While not every business needs to worry about hurricanes, the same can’t be said for other kinds of disasters out there. Tornadoes, fires, and other natural disasters could strike at any moment depending on geographical location, but if you’re prepared, you can limit the influence these events have on your organization’s future.
Ferrum Technology Services blog
Whenever we get the chance, we emphasize the importance of having a business continuity plan. The bigger your business, the more important it is to have a comprehensive plan in place--and when your business loses data, it’s losing countless opportunities in the future. Your business’ future is on the line, and if you don’t take steps to protect it now, you could lose everything you’ve worked so hard to attain in the blink of an eye. Here are some of the most surprising statistics regarding data backup and disaster recovery.
Data backup is a hot topic for businesses, particularly because the stakes are never higher for small businesses and enterprises. You either protect your future by implementing a data backup system, or you don’t and put it in jeopardy. What some businesses might not know is that even certain backup strategies are outdated in a modern workplace.
Anything that can go wrong will go wrong. This is what it means to believe in Murphy’s Law, a rather bleak and somewhat nihilistic view of how the world works. Unfortunately, when it comes to your business’ important data, you have to subscribe to this mindset in order to prepare yourself for the worst-case scenario. Every business has its differences, but the end result will remain largely the same--a data backup system customized to fit your organization’s specific needs.
There is always the constant threat of data loss looming over your business. Even though the idea might be terrifying, you need to consider all of the many possible ways that crippling data loss can occur. To combat these issues head-on, you should implement a backup solution that adheres to industry best practices. We’ll help you determine what your business’ requirements are for a quality data backup solution.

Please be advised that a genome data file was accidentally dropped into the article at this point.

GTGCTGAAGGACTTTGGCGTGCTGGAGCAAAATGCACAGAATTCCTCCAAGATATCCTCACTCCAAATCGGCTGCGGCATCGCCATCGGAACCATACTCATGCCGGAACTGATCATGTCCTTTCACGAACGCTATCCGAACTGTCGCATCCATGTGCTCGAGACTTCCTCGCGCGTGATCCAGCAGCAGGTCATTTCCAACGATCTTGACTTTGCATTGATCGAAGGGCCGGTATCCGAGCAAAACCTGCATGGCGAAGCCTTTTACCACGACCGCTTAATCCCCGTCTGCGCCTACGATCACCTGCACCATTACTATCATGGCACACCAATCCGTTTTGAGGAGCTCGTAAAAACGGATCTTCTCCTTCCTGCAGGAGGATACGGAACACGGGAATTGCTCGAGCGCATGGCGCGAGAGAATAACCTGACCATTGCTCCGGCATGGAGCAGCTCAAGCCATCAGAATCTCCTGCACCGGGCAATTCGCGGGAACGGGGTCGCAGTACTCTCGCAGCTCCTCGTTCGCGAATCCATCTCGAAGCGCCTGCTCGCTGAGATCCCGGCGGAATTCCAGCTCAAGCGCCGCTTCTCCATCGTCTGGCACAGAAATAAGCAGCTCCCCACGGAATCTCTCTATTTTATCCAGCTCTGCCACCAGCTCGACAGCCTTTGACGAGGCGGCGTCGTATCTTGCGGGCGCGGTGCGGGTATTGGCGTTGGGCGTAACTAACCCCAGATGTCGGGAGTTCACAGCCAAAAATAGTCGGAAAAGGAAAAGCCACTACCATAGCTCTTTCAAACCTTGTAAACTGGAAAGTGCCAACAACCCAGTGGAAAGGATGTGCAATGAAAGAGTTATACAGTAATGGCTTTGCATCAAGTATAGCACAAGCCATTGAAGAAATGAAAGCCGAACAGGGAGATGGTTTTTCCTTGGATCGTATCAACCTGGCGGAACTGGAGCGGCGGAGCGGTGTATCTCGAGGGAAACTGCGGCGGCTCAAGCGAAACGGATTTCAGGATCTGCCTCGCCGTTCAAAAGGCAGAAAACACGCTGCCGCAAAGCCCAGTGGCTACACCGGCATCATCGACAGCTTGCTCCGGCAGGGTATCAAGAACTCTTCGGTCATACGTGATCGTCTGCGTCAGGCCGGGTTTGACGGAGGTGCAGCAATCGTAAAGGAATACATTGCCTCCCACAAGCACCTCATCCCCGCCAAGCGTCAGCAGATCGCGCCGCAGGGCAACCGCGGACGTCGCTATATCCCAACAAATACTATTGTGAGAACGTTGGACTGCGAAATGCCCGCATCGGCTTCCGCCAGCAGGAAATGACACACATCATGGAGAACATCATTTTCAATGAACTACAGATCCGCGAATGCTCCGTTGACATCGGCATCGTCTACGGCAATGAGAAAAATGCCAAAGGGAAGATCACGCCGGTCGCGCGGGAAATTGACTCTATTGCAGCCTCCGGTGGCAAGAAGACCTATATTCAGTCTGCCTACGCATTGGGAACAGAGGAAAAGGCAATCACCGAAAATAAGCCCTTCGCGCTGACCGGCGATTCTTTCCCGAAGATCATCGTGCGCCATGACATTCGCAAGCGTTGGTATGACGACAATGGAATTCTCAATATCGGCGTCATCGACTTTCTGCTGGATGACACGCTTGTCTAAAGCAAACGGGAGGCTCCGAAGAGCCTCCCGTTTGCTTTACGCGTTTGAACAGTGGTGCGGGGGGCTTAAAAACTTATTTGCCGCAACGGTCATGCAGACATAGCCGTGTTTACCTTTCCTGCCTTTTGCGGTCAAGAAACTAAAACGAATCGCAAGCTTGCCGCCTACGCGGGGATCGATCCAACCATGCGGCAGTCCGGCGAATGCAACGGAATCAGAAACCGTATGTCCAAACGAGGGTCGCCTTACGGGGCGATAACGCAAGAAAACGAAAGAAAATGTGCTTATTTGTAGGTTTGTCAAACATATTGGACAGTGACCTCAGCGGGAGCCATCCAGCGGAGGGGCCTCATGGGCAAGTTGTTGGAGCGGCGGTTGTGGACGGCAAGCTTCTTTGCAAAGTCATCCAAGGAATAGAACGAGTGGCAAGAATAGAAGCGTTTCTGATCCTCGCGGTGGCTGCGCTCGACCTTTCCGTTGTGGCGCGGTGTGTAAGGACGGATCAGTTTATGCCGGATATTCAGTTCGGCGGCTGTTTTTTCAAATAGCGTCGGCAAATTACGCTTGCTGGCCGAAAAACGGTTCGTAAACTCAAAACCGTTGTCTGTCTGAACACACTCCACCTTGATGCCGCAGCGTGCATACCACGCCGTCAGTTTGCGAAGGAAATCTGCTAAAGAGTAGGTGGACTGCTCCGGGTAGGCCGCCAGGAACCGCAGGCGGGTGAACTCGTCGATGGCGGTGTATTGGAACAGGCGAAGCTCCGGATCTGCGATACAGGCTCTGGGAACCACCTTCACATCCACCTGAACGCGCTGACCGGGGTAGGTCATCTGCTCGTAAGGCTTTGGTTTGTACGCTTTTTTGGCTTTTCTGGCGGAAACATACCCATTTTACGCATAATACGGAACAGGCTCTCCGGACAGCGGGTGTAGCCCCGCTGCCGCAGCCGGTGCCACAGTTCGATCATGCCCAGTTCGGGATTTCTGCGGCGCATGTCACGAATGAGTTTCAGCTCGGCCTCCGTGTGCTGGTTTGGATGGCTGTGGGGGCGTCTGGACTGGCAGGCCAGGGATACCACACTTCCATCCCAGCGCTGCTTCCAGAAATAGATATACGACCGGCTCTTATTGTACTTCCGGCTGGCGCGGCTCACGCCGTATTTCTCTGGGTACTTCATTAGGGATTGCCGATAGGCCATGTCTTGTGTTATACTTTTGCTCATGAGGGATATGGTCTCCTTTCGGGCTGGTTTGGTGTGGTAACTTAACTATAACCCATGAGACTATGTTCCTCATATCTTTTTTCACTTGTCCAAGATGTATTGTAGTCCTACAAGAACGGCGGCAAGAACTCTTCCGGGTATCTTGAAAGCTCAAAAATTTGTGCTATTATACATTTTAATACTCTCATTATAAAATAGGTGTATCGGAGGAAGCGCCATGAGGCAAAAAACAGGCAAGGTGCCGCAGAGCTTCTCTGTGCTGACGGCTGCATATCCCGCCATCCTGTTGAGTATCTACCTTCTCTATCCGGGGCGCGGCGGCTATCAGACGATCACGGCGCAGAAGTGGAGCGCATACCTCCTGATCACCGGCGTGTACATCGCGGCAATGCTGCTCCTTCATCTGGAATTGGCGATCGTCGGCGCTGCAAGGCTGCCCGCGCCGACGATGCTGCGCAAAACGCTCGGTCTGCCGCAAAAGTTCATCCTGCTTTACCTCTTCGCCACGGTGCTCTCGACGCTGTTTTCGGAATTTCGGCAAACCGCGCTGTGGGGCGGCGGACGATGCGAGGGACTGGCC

How confident are you that your business could survive a worst-case scenario? Organizations should always be ready to go in case they are struck by overwhelming odds, be it a hacking attack or a natural disaster. How would your business respond to a disaster scenario? Do you have a business continuity plan put in place so that you can guarantee your organization survives to see the light of another day?
Data backup is something of a conundrum for many small businesses. The classic mindset is that they don’t think they need data backup because there’s no way they’ll be struck with a data loss disaster. Their office may not be located in a place prone to natural disasters, and the organization is so small that the assume they are off the hook when it comes to hackers. This doesn’t reduce the value that a good data backup system can offer, though.
With the return of warmer weather to much of the world, thunderstorms and lightning strikes are more common--and more problematic--than before. All it takes is a bit of rotten luck to find yourself on the receiving end of a lightning storm, and often times unprepared businesses will find themselves unable to recover from the damages. How can your organization mitigate the threat of damage caused by thunderstorms and fires associated with them?